Shower stall cleaning


  #1  
Old 02-19-00, 04:30 PM
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I am removing old caulk from the shower stall where the tile or aluminum frame meets the shower pan. This has proved time-consuming and difficult. I've used "Grout-be-gone", putty knife, screwdriver, with minimal success. I wanted to clean the aluminum frame which holds the glass wall and the shower's door. It is discolored and has mineral build-up. Any tips for making my job go easier and more smoothly?
 
  #2  
Old 02-21-00, 04:46 AM
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Hi Susan:

I recently changed the caulk in our master bathroom. The easiest tool to use (in my opinion) is one of those razor blade window scrapers. The caulk is designed to stay plyable and can be very difficult to remove. The razor blade gets under the caulk and makes it a lot easier to remove.

Your local hardware store should be able to provide you with an aluminum cleaner. As far as the calcium buildup, the best product I've used for this is C.L.R. Make sure you use rubber gloves. This stuff is strong and hard on the hands. There are generic products that claim to work as well. Your call.

Ted
 
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Old 03-11-00, 07:11 AM
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quote:<HR>Originally posted by susanrh:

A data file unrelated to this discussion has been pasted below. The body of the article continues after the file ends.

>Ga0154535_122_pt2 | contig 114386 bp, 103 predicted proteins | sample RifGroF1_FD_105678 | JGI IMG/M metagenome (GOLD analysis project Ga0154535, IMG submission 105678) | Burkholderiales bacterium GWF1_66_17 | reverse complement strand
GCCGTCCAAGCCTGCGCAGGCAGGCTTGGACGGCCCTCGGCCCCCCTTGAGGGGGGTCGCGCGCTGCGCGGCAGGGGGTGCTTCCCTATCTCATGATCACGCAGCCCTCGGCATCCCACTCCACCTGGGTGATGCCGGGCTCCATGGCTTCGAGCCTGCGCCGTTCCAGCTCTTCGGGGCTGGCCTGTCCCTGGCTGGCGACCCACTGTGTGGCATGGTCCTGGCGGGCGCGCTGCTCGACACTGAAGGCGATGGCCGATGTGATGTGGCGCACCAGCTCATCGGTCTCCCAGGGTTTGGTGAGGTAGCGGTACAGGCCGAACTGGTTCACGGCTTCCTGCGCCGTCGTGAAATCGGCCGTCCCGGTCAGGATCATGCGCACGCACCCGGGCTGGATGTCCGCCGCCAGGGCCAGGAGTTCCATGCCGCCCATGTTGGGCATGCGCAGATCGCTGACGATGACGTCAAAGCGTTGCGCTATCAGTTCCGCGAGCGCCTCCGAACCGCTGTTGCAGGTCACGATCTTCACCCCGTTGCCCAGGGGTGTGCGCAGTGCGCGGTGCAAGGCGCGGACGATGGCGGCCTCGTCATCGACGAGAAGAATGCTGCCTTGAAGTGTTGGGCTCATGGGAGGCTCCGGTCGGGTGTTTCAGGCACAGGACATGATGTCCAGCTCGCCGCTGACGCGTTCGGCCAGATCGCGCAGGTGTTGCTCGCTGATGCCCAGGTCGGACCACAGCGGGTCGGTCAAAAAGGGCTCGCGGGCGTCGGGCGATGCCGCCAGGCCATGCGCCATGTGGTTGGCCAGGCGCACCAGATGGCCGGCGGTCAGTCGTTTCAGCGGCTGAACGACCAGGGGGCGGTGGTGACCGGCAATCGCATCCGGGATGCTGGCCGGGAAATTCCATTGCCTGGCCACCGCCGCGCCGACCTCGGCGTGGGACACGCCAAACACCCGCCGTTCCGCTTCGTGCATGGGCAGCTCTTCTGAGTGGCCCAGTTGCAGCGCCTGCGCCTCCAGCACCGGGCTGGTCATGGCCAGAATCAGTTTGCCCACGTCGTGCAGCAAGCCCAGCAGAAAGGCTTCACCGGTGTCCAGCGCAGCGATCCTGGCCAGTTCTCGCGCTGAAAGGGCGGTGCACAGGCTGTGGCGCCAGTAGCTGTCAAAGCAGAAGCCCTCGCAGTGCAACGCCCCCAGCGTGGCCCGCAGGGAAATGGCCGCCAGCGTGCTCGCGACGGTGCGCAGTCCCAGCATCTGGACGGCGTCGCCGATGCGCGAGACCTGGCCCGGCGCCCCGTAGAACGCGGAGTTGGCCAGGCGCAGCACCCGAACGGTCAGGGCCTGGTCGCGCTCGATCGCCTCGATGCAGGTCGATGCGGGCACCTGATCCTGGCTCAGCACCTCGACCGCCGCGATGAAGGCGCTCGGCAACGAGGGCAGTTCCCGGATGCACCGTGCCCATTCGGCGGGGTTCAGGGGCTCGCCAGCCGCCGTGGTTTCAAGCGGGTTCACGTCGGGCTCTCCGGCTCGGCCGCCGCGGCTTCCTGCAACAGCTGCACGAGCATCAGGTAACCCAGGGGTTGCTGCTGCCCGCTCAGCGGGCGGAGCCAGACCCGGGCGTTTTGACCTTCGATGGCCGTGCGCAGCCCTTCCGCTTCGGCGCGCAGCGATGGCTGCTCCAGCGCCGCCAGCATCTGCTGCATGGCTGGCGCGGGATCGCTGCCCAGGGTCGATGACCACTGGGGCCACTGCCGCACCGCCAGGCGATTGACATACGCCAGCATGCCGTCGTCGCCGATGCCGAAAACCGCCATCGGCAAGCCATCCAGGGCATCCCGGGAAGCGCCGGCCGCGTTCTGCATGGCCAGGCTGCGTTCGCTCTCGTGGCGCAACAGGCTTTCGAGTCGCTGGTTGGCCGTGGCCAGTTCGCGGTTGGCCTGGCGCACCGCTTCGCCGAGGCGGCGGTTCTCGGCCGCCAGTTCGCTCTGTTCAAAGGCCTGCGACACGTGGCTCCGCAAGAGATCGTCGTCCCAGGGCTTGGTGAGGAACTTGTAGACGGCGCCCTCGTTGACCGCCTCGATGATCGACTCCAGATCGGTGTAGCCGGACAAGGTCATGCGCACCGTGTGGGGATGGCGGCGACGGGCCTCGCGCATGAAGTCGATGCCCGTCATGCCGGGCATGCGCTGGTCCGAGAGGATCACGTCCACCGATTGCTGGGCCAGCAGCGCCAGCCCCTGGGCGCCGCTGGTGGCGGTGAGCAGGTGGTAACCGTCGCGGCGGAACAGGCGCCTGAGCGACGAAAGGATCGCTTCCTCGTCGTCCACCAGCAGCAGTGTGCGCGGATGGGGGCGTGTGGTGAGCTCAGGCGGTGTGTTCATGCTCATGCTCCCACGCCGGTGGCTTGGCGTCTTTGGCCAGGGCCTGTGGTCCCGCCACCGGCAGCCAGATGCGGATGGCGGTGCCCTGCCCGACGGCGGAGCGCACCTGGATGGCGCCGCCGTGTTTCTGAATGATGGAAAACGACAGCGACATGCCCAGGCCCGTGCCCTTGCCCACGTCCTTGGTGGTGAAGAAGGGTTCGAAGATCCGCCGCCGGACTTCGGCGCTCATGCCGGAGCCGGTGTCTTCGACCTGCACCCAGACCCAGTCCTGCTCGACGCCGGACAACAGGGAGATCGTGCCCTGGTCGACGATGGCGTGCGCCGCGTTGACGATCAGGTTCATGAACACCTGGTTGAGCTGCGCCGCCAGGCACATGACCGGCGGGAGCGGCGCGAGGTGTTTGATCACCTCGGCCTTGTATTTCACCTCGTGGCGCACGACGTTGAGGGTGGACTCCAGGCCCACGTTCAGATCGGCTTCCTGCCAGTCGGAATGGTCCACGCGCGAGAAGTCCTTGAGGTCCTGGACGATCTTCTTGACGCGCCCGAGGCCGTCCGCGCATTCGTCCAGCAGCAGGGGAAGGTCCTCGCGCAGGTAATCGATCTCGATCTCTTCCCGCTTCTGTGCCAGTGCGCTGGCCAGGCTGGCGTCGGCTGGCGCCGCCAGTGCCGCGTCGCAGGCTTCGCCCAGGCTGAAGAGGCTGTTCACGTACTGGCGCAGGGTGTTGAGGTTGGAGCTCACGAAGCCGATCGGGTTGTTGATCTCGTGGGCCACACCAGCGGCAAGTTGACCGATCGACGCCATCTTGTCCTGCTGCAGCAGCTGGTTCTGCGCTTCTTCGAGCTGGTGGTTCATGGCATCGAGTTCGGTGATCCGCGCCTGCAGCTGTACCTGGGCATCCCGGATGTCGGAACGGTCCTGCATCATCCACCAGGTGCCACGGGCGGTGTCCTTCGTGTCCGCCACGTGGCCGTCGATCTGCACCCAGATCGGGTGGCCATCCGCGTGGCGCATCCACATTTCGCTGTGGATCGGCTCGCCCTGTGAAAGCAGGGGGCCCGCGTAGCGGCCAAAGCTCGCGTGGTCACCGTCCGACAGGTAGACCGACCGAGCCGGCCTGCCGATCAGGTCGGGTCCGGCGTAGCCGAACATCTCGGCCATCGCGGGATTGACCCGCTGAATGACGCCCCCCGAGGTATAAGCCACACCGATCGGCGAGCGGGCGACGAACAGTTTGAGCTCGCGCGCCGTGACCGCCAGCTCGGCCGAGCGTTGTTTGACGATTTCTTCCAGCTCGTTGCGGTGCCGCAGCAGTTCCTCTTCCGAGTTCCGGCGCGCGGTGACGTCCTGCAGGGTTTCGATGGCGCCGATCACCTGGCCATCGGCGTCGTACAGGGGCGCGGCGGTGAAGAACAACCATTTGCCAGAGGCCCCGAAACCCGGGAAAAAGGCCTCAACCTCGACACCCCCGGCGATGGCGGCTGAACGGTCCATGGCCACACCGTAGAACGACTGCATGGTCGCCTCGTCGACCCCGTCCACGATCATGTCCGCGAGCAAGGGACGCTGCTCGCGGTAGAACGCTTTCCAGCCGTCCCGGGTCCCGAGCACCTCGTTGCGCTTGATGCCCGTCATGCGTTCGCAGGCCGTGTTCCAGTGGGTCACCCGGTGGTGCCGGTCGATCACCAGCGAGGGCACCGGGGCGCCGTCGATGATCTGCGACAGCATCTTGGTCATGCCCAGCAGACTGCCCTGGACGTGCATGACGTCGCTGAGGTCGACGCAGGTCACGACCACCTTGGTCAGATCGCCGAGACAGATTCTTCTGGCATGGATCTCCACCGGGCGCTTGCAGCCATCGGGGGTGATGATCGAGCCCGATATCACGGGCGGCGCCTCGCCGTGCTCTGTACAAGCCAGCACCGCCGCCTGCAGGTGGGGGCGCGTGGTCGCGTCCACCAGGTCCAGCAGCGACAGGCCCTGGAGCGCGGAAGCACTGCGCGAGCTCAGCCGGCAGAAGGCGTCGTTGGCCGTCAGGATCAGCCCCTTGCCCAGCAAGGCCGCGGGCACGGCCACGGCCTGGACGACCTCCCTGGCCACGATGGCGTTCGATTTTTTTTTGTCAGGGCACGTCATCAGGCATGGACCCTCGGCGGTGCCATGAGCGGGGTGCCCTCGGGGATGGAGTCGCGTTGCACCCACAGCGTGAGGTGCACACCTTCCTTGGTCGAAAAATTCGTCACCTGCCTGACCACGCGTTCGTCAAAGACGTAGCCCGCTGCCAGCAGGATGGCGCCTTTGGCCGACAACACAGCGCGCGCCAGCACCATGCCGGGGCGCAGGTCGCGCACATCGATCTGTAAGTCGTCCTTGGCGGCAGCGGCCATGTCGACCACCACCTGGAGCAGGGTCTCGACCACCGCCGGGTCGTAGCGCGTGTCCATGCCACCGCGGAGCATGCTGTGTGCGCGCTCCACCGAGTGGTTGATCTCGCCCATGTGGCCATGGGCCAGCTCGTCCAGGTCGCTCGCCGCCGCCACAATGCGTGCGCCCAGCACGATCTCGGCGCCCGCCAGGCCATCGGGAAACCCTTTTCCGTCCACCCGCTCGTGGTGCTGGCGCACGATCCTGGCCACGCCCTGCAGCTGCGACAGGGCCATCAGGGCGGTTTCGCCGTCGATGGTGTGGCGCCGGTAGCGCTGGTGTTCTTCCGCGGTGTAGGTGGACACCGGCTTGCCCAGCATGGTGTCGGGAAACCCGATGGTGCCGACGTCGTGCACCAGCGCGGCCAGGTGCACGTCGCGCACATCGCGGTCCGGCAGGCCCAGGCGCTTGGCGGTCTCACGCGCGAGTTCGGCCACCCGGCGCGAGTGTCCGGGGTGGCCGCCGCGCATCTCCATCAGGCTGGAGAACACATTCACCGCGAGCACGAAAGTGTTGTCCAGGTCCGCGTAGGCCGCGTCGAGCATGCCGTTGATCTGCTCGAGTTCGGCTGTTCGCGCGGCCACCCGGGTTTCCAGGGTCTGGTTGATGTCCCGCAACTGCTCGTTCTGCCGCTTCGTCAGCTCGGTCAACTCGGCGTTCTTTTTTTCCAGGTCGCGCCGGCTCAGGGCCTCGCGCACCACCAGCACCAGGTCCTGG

I am removing old caulk from the shower stall where the tile or aluminum frame meets the shower pan. This has proved time-consuming and difficult. I've used "Grout-be-gone", putty knife, screwdriver, with minimal success. I wanted to clean the aluminum frame which holds the glass wall and the shower's door. It is discolored and has mineral build-up. Any tips for making my job go easier and more smoothly?<HR>


Dear Susan,
By now you probably finished your caulk removing job but I will post this answer for anyone else who may encounter this problem. As a professional refinisher time is money. Everytime we refinish a tub our first step is removing old caulk. I agree it can be a pain. So accomplish this by using POLYURETHANE or EPOXY paint stripper. Heavy duty coatings remover. Make sure you wear gloves cause its really hot. Brush a coat of this stripper along the caulk line. Within a minute it will have turned to toothpaste like substance. Now just wipe the caulk line with a rag. Then scrubb area with baking soda and water. It's that simple. Note: There are what is known as caulk digesters but with a gel like consistency but they are slow working. Hope this helps. FINAL NOTE: DO NOT DO THIS IF YOUR CAULK LINE MEETS FIBERGLASS. IT WILL MELT THE FIBERGLASS or make sure you find a stripper that says FIBERGLASS safe. They will work fine too.


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Gary Goel/Owner Newkote Kitchen & Bath Refinishing
We are just a shade better...
gary@newkot.com
 
  #4  
Old 03-12-00, 10:08 AM
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For lime and calcium build up I use Castrol Superclean.

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MTAC - VB,MO
www.carpenter.cjb.net
Home repair & Construction

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  #5  
Old 03-12-00, 11:39 AM
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quote:<HR>Originally posted by More than a Carpenter:
For lime and calcium build up I use Castrol Superclean.

<HR>

Thanks for the product tips. Out of frustation, I went to my supply shelf and found a jug of Safer paint stripper. Yes, it worked, and yes, it took a long time. No, it did not harm the fiberglass pan or the aluminum frame.
I'll check out the Castrol because the CLR didn't do so well on the aluminum frame.
 
 

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